Airlines are pushing hard to use XML for defining and exchanging fare data instead of the current standard which is more than 4 decades old.  One company, Farelogix, is showing just how smart it can be to use this because it allows airlines to define an entire fare by more than just a base price.

Airlines will be able to use this data presentation to present a more full picture of what is available and the traditional GDS (Global Distribution System) companies do not like this one bit.  They want their death clutch on the data in the form of the industry proprietary standard and they want it fuzzed up.

Truth be told, I took airlines to task for trying to eliminate GDS companies from the equation a couple of years ago.  Now I would like to take GDS companies to task for not being a part of the solution.

So much of the airline industry relies upon what is, at best, very much legacy IT systems.  Even the most modern reservations systems aren’t so much modern as they are just not as old as others.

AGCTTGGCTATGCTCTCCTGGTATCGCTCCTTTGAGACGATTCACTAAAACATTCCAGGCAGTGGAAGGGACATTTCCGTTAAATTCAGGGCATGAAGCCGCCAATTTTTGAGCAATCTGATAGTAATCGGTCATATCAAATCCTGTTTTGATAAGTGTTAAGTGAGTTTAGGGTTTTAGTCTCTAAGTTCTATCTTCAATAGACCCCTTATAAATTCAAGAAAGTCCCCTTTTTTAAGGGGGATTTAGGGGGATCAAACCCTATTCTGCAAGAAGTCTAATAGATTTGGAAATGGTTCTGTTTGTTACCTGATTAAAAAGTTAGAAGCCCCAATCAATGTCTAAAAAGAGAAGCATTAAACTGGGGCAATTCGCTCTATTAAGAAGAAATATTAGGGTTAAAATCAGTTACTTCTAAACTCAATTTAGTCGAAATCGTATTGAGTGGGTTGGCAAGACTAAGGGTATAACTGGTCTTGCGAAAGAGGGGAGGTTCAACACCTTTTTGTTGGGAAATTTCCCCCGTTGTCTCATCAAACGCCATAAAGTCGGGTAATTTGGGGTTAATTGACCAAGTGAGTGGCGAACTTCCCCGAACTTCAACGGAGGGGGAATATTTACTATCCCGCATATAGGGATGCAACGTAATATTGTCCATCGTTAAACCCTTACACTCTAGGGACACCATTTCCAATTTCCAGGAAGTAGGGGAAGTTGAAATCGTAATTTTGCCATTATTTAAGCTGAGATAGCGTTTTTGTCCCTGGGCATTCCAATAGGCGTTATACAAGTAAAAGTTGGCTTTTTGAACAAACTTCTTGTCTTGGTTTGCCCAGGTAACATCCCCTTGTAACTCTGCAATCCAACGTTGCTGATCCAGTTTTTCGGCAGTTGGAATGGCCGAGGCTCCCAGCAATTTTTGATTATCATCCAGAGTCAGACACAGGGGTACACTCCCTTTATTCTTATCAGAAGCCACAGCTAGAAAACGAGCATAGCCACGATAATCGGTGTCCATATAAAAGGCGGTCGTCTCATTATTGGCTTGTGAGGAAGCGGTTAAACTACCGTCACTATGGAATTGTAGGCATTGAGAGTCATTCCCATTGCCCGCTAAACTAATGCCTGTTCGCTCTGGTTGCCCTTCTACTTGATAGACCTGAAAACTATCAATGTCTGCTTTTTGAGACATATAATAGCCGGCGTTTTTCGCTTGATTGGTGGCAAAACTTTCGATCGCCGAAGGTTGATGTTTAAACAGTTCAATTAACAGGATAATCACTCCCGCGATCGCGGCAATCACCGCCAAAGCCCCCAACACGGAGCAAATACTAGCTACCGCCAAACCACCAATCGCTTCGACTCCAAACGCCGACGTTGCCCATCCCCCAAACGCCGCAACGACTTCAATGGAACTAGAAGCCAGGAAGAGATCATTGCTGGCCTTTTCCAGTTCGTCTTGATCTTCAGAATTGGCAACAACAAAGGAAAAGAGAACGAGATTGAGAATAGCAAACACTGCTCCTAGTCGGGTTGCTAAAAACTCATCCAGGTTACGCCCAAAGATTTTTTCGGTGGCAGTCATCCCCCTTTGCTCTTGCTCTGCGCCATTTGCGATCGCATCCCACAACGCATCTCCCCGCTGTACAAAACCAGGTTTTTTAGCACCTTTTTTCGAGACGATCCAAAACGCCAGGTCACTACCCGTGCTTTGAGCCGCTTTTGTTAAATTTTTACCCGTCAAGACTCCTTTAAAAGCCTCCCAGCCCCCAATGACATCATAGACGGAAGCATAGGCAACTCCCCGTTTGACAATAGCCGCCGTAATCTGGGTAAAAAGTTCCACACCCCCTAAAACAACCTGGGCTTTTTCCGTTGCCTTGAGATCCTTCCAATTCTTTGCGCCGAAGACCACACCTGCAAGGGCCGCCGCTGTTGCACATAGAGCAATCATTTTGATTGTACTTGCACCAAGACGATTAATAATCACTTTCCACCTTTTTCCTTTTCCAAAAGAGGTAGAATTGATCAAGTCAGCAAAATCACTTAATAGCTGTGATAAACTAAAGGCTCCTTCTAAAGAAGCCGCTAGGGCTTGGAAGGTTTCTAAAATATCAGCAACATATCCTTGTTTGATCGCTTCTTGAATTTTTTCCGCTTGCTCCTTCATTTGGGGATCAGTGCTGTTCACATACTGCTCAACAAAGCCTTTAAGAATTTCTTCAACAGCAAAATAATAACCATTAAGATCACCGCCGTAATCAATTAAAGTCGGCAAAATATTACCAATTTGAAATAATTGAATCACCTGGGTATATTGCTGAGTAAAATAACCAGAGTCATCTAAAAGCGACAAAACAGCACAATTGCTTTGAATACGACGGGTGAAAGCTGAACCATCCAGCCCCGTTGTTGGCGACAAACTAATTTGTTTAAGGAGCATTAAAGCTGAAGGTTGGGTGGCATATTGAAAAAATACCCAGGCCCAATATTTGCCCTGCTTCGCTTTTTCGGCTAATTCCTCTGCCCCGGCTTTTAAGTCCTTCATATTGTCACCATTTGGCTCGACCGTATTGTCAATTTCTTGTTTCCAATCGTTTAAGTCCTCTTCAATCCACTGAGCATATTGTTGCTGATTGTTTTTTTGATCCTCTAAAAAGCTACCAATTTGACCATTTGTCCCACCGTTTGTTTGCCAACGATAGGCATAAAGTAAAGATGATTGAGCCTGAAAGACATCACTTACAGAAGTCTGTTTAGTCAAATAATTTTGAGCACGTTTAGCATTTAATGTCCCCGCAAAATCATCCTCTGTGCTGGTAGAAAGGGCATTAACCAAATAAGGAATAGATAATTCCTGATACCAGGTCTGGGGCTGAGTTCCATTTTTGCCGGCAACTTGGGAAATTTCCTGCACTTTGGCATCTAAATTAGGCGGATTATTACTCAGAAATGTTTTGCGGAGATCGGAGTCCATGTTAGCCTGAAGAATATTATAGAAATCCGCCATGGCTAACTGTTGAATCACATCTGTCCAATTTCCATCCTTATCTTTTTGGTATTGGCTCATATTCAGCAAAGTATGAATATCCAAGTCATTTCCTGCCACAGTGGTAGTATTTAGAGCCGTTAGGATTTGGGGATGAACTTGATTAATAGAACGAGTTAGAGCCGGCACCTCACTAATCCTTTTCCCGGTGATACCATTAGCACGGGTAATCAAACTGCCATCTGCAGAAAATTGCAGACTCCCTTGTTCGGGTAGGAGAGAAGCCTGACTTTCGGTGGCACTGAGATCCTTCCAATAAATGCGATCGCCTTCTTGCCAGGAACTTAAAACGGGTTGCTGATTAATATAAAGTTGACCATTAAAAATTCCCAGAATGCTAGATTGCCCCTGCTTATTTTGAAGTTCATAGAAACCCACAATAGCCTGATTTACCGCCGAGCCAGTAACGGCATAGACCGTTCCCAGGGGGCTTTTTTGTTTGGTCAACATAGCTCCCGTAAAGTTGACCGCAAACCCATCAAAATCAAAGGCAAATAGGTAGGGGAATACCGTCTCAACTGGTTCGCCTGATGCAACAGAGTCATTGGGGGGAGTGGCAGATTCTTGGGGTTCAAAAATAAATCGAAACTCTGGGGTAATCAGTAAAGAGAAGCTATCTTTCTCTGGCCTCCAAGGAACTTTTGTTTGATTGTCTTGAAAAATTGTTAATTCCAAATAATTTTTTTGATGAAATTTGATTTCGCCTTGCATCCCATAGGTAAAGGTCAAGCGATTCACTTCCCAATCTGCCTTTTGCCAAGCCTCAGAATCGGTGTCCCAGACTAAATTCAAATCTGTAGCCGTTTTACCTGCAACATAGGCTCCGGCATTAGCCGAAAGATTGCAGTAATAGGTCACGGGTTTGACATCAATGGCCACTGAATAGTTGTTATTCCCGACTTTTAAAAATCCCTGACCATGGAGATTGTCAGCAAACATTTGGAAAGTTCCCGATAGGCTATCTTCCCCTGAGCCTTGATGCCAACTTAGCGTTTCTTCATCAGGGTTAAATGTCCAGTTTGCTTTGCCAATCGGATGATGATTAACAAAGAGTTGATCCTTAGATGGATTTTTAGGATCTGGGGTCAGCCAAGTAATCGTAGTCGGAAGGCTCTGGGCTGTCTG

A good deal of my day job involves understanding the various propositions involved in IT systems for both transmitting as well as processing data.  I’m on the airlines’ side.

XML is the right choice and, frankly, there really shouldn’t be debate on this question.  It’s smart, it’s flexible, it’s an open standard and it’s used by every modern IT system.

Yes, GDS companies are going to have to re-engineer their entire systems.  Tough.  This is the kind of thing that should have been done 10 years ago and was done by many other industries.

Yes, it’s going to present more opportunities to present data in more ways tailored to a customer.  Yes, it could be tailored in ways that might seem threatening.  My response is that the more we encourage information and options in this system on the part of both airlines as well as GDS companies, the better things will get for a customer.  Seriously.

Information is power.   Why do you think a better, more open and more complete standard for data is so threatening to incumbent GDS companies?

XML defined data open up possibilities for more efficient IT systems using the latest in protocols such as DDS (Dynamic Data Distribution) to be built.  This means IT systems get less costly for airlines, more robust for consumers and if GDS companies want to remain in the game, they can figure out how to add value just like the rest of us in the real world.

This really is what we want as consumers and we would be well advised to break this GDS hold on this data.


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